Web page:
On June 22, 2015, Judge Miguel Ángel Gálvez ruled to accept witness testimonies and other evidence in the Sepur Zarco sexual slavery case. This is the first case of its kind to be heard in Guatemala courts and will be presided over by Judge Yassmín Barrios. The case first began in September 2011, when the Breaking the Silence and Impunity Alliance
 filed a legal complaint against former military personnel on charges of sexual violence committed against the Q’eqchi’ women at the Sepur Zarco military base during the internal armed conflict. Although no firm trial date is set, it is expected to begin early next year.
In 1982, the military arrived in Sepur Zarco in eastern Guatemala and accused the Q’eqchí community of forming part of the guerilla. The nearby military base, used as a rest and recreation center for soldiers, was operating within a larger context of illegal land grabs. The center had the support of powerful national and international economic interests who were using large areas of land in the area to produce sugar cane for biofuels and carry out other resource extraction activities.
During the preliminary phase of the trial, 15 women testified to having been enslaved and repeatedly raped by soldiers – sometimes in front of their children – between 1982 and 1988. During these years, they were also forced to cook for the soldiers and wash their clothes. Many of the women were held hostage at the base for at least 6 months in 1982 after their husbands had been disappeared.
Former Colonel Esteelmer Francisco Reyes Girón and former Military Commissioner Heriberto Valdéz Asig were arrested and indicted in 2014, Reyes Girón is being charged with crimes against humanity, including sexual violence, sexual slavery, domestic slavery, cruel and inhumane treatment, and murder. Valdéz Asig is also being accused of crimes against humanity, including sexual violence and forced disappearance.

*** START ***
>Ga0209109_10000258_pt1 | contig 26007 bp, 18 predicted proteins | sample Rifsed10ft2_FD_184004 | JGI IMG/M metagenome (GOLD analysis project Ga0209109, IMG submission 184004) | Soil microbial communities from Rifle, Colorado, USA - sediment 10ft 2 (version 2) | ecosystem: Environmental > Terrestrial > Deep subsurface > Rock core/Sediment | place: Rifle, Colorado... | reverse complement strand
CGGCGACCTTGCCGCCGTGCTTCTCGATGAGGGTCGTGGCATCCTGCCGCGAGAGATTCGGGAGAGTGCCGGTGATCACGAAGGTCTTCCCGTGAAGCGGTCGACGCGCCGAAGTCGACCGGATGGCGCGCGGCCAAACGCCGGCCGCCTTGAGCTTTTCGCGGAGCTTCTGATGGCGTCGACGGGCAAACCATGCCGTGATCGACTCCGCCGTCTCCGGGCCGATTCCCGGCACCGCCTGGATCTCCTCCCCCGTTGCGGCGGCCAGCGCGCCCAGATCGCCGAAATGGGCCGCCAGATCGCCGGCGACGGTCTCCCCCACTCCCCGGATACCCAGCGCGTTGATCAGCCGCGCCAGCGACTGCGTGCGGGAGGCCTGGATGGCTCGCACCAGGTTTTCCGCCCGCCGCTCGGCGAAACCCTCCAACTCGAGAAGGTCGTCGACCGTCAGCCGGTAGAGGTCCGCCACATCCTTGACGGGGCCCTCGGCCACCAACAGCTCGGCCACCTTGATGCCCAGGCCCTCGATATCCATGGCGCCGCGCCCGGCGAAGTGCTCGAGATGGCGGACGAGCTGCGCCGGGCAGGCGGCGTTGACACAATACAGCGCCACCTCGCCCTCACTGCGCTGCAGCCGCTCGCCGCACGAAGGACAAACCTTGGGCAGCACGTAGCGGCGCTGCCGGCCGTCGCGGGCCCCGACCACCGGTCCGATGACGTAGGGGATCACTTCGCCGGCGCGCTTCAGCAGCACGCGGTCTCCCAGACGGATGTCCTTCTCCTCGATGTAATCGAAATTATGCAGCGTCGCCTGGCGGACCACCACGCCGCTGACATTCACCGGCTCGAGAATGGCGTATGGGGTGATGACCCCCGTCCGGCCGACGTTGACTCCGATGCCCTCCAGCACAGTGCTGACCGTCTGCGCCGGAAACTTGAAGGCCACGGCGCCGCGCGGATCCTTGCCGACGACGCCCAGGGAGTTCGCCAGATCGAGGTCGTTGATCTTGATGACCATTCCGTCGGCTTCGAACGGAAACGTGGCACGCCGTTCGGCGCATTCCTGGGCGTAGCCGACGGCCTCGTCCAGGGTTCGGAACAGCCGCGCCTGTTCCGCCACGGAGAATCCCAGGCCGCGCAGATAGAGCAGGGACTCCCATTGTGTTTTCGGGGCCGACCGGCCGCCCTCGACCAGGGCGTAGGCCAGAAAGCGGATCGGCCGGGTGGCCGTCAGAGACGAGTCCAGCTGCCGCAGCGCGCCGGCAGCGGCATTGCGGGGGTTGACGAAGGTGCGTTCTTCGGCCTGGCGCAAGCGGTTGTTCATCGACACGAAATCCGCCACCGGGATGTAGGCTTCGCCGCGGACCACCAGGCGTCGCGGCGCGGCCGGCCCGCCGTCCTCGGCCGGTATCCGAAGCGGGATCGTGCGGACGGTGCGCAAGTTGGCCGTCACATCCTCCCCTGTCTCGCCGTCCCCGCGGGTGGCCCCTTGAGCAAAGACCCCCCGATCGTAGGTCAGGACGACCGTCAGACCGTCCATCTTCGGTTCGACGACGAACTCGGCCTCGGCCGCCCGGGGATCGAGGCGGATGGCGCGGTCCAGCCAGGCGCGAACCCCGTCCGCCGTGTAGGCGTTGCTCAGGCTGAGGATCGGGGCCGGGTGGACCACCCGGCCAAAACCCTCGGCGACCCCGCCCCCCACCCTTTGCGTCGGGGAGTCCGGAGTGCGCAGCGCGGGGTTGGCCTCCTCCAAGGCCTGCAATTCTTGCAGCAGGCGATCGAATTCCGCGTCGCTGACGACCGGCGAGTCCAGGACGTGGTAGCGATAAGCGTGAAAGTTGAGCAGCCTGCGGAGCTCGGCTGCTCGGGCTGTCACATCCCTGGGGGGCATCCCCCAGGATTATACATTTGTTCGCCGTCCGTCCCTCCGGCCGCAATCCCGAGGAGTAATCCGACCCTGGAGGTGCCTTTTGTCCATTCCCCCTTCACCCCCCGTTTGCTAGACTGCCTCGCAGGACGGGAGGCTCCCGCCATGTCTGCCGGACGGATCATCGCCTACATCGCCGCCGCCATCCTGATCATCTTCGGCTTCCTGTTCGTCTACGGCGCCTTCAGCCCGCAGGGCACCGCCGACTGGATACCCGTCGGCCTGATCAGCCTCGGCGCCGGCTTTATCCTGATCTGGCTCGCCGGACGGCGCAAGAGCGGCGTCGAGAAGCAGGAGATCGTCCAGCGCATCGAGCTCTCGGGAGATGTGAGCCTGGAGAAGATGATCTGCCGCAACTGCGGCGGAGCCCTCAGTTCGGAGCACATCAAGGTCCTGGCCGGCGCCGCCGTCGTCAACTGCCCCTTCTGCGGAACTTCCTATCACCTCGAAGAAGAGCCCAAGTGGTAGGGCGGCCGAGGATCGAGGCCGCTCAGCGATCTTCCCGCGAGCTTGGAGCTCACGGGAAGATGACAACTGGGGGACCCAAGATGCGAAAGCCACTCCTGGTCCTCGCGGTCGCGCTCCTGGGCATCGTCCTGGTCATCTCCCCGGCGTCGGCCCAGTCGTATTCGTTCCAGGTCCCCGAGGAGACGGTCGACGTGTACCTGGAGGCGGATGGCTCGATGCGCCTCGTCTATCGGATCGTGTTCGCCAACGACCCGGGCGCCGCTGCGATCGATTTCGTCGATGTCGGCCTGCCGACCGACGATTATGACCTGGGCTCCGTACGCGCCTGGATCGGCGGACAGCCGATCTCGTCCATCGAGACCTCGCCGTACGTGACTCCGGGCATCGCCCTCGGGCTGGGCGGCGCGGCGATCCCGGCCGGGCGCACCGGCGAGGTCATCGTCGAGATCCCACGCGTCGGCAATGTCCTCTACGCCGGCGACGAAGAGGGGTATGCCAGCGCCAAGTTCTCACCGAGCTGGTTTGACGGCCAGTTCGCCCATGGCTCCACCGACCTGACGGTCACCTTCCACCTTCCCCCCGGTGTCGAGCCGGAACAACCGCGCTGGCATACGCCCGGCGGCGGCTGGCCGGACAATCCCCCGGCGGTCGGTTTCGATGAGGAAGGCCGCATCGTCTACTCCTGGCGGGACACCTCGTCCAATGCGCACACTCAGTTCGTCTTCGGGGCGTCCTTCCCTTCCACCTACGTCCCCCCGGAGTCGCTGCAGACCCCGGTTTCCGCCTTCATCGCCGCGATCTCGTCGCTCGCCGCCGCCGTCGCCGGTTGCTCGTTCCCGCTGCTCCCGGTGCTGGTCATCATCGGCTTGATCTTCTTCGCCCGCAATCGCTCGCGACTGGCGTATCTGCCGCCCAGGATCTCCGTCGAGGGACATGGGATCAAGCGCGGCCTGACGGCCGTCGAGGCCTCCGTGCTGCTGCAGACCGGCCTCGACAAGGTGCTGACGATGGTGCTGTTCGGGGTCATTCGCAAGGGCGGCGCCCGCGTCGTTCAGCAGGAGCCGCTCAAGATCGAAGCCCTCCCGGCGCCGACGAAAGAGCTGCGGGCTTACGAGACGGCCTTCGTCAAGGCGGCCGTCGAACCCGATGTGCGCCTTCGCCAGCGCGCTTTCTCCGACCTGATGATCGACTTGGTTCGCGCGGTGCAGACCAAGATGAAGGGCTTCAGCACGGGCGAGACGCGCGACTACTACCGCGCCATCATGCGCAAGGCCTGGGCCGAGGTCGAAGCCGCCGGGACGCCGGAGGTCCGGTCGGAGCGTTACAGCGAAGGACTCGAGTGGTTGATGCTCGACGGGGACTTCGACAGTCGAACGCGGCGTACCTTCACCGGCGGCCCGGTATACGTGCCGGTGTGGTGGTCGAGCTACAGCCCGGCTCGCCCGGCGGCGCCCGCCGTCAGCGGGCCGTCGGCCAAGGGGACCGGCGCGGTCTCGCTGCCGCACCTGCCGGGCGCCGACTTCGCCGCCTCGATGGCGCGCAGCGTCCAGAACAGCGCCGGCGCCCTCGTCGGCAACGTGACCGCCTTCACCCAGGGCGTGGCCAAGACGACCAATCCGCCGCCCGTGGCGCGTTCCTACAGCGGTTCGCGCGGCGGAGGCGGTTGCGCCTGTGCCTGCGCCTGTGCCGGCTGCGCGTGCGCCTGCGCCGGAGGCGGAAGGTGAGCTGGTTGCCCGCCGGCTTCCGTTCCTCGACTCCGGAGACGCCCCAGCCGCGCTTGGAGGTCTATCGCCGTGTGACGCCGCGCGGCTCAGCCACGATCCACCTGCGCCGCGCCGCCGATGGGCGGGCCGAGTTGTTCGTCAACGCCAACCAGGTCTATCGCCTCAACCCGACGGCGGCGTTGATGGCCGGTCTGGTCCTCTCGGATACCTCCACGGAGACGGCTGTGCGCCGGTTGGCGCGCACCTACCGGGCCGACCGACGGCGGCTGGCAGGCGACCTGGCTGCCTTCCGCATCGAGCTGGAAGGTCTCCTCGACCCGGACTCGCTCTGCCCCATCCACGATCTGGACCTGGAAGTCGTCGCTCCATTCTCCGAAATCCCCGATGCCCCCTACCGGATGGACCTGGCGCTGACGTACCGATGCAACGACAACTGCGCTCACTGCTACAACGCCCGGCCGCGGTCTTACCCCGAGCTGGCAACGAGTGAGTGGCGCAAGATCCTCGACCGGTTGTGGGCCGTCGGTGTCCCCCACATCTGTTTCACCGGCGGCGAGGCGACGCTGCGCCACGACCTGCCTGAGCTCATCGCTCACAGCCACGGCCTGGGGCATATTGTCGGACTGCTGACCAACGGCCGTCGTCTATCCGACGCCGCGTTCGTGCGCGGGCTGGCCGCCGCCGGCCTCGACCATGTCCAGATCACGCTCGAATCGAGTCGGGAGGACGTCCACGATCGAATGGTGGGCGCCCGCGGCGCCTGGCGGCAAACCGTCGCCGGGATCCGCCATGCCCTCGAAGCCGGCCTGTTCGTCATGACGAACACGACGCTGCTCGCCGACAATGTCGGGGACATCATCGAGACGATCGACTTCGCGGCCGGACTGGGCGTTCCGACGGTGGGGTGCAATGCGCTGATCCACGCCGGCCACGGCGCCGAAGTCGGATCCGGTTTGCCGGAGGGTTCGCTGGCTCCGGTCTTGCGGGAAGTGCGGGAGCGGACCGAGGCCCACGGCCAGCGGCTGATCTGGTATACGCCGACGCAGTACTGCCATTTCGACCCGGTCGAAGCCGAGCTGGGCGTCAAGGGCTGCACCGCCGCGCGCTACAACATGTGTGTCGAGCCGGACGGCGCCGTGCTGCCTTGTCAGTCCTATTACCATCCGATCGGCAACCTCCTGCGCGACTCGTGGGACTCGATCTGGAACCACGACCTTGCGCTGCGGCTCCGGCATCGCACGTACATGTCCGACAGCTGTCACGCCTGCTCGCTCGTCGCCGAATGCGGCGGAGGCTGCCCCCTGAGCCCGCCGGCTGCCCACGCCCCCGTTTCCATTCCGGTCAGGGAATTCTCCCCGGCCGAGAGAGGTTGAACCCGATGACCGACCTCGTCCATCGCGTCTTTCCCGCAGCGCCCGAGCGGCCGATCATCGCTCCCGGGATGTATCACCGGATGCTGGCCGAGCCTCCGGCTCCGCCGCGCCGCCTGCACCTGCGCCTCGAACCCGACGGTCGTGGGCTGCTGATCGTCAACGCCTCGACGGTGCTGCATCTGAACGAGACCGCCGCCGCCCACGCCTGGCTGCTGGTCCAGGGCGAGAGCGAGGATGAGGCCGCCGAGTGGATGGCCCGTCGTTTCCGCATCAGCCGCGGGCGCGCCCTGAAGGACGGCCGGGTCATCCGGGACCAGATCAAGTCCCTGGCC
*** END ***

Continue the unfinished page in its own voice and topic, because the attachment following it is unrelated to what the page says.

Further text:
|A survivor testifies in 2012 with the support
of an interpreter. Photo credit: CPR Urbana
This case of sexual slavery has opened the door for other cases of sexual violence committed during the armed conflict to be heard – including during the 2013 genocide trial – and has set the stage for the inclusion of the systematic use of sexual violence by the military as considered a war crime. According to the Historical Clarification Commission, 88.7% of the sexual violence committed during the armed conflict was against indigenous women.
Judge Barrios presided over the historic 2013 genocide case that convicted former general Efraín Ríos Montt of genocide and crimes against humanity. Ever since the Constitutional Court overturned the verdict ten days later in a controversial ruling, Judge Barrios has had to fight her own legal battles against economic and military interests that continue to hold power in Guatemala. Shortly after emitting the sentence, Guatemala’s Bar Association imposed sanctions on her and attempted to have her suspended from the bench . Later, the Constitutional Court unanimously rejected the sanctions, citing the Bar’s actions to impose sanctions on Barrios as an “improper intrusion on judicial independence.”
The Public Prosecutor and plaintiffs for this case have already denounced the stalling tactics being employed by the defense in this case as an attempt to evade justice. In the coming months, it will continue to be important to hold the international spotlight on this precedent-setting case. Through ACOGUATE, NISGUA has accompanied the Sepur Zarco case since 2012.
 The Breaking the Silence and Impunity Alliance is made up of three organizations: Women Transforming the World (Mujeres Transformando el Mundo – MTM), the Community Studies and Psychosocial Action Team (Equipo de Estudios Comunitarios y Acción Psicosocial – ECAP) and the National Union of Guatemalan Women (la Unión Nacional de las Mujeres Guatemaltecas – UNAMG).